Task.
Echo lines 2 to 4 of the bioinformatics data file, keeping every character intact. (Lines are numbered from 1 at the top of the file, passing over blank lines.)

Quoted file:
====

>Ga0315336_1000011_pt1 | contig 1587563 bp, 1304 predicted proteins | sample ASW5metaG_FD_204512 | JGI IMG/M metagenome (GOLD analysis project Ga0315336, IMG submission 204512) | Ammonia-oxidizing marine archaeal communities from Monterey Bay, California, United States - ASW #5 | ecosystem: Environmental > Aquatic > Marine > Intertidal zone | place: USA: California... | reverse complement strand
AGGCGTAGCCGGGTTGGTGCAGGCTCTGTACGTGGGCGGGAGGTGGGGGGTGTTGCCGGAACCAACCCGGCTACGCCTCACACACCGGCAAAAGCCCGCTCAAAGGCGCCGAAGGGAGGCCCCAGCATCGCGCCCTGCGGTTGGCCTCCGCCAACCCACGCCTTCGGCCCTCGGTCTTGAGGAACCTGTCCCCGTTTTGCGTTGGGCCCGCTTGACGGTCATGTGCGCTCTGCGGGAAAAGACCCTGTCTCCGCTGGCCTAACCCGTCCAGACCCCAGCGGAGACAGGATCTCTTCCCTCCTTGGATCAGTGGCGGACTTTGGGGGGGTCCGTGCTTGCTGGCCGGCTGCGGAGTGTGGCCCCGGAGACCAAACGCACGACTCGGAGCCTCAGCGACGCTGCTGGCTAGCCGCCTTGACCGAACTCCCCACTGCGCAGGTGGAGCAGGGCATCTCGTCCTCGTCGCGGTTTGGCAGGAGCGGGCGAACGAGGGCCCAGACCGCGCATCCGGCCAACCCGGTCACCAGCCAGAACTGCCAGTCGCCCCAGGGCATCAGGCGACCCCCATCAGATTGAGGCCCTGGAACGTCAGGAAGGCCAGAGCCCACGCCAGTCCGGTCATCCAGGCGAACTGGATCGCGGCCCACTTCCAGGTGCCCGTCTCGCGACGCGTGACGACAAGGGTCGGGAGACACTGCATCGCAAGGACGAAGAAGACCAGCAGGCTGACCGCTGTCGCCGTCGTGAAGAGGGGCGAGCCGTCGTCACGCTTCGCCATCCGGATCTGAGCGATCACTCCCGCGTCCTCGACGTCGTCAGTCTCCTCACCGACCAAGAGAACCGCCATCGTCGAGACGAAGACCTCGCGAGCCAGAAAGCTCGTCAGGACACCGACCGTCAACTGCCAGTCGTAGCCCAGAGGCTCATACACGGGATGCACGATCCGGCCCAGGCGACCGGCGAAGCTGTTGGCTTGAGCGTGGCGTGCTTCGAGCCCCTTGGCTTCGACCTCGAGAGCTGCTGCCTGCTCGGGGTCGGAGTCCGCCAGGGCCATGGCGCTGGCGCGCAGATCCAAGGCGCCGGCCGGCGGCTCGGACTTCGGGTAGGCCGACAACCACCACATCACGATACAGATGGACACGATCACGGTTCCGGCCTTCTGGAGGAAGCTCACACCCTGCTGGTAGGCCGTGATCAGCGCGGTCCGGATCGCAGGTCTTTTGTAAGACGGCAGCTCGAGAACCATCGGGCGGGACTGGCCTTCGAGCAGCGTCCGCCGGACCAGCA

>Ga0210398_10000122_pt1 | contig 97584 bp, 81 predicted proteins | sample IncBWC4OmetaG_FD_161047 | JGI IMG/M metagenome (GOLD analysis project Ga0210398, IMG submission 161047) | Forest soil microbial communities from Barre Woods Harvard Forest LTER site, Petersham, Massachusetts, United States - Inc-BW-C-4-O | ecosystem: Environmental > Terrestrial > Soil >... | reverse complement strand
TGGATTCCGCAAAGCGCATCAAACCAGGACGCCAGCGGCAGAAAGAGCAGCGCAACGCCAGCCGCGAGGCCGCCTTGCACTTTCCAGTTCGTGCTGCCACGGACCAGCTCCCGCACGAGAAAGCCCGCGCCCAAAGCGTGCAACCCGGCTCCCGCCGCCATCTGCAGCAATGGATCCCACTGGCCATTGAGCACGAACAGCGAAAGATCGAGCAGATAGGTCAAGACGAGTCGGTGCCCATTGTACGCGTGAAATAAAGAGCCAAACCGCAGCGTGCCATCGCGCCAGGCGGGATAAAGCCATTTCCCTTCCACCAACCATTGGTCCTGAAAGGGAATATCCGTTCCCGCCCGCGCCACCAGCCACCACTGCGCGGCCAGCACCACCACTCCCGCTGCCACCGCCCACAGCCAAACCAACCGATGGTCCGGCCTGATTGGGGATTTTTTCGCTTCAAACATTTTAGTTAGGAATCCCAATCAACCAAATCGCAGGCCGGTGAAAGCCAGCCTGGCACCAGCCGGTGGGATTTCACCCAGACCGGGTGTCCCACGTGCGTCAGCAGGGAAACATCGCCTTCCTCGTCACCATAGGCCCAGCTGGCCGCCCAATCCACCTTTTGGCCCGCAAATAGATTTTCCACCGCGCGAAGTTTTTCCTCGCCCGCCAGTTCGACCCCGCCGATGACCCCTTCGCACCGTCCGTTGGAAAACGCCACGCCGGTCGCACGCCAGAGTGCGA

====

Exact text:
AGGCGTAGCCGGGTTGGTGCAGGCTCTGTACGTGGGCGGGAGGTGGGGGGTGTTGCCGGAACCAACCCGGCTACGCCTCACACACCGGCAAAAGCCCGCTCAAAGGCGCCGAAGGGAGGCCCCAGCATCGCGCCCTGCGGTTGGCCTCCGCCAACCCACGCCTTCGGCCCTCGGTCTTGAGGAACCTGTCCCCGTTTTGCGTTGGGCCCGCTTGACGGTCATGTGCGCTCTGCGGGAAAAGACCCTGTCTCCGCTGGCCTAACCCGTCCAGACCCCAGCGGAGACAGGATCTCTTCCCTCCTTGGATCAGTGGCGGACTTTGGGGGGGTCCGTGCTTGCTGGCCGGCTGCGGAGTGTGGCCCCGGAGACCAAACGCACGACTCGGAGCCTCAGCGACGCTGCTGGCTAGCCGCCTTGACCGAACTCCCCACTGCGCAGGTGGAGCAGGGCATCTCGTCCTCGTCGCGGTTTGGCAGGAGCGGGCGAACGAGGGCCCAGACCGCGCATCCGGCCAACCCGGTCACCAGCCAGAACTGCCAGTCGCCCCAGGGCATCAGGCGACCCCCATCAGATTGAGGCCCTGGAACGTCAGGAAGGCCAGAGCCCACGCCAGTCCGGTCATCCAGGCGAACTGGATCGCGGCCCACTTCCAGGTGCCCGTCTCGCGACGCGTGACGACAAGGGTCGGGAGACACTGCATCGCAAGGACGAAGAAGACCAGCAGGCTGACCGCTGTCGCCGTCGTGAAGAGGGGCGAGCCGTCGTCACGCTTCGCCATCCGGATCTGAGCGATCACTCCCGCGTCCTCGACGTCGTCAGTCTCCTCACCGACCAAGAGAACCGCCATCGTCGAGACGAAGACCTCGCGAGCCAGAAAGCTCGTCAGGACACCGACCGTCAACTGCCAGTCGTAGCCCAGAGGCTCATACACGGGATGCACGATCCGGCCCAGGCGACCGGCGAAGCTGTTGGCTTGAGCGTGGCGTGCTTCGAGCCCCTTGGCTTCGACCTCGAGAGCTGCTGCCTGCTCGGGGTCGGAGTCCGCCAGGGCCATGGCGCTGGCGCGCAGATCCAAGGCGCCGGCCGGCGGCTCGGACTTCGGGTAGGCCGACAACCACCACATCACGATACAGATGGACACGATCACGGTTCCGGCCTTCTGGAGGAAGCTCACACCCTGCTGGTAGGCCGTGATCAGCGCGGTCCGGATCGCAGGTCTTTTGTAAGACGGCAGCTCGAGAACCATCGGGCGGGACTGGCCTTCGAGCAGCGTCCGCCGGACCAGCA

>Ga0210398_10000122_pt1 | contig 97584 bp, 81 predicted proteins | sample IncBWC4OmetaG_FD_161047 | JGI IMG/M metagenome (GOLD analysis project Ga0210398, IMG submission 161047) | Forest soil microbial communities from Barre Woods Harvard Forest LTER site, Petersham, Massachusetts, United States - Inc-BW-C-4-O | ecosystem: Environmental > Terrestrial > Soil >... | reverse complement strand
TGGATTCCGCAAAGCGCATCAAACCAGGACGCCAGCGGCAGAAAGAGCAGCGCAACGCCAGCCGCGAGGCCGCCTTGCACTTTCCAGTTCGTGCTGCCACGGACCAGCTCCCGCACGAGAAAGCCCGCGCCCAAAGCGTGCAACCCGGCTCCCGCCGCCATCTGCAGCAATGGATCCCACTGGCCATTGAGCACGAACAGCGAAAGATCGAGCAGATAGGTCAAGACGAGTCGGTGCCCATTGTACGCGTGAAATAAAGAGCCAAACCGCAGCGTGCCATCGCGCCAGGCGGGATAAAGCCATTTCCCTTCCACCAACCATTGGTCCTGAAAGGGAATATCCGTTCCCGCCCGCGCCACCAGCCACCACTGCGCGGCCAGCACCACCACTCCCGCTGCCACCGCCCACAGCCAAACCAACCGATGGTCCGGCCTGATTGGGGATTTTTTCGCTTCAAACATTTTAGTTAGGAATCCCAATCAACCAAATCGCAGGCCGGTGAAAGCCAGCCTGGCACCAGCCGGTGGGATTTCACCCAGACCGGGTGTCCCACGTGCGTCAGCAGGGAAACATCGCCTTCCTCGTCACCATAGGCCCAGCTGGCCGCCCAATCCACCTTTTGGCCCGCAAATAGATTTTCCACCGCGCGAAGTTTTTCCTCGCCCGCCAGTTCGACCCCGCCGATGACCCCTTCGCACCGTCCGTTGGAAAACGCCACGCCGGTCGCACGCCAGAGTGCGA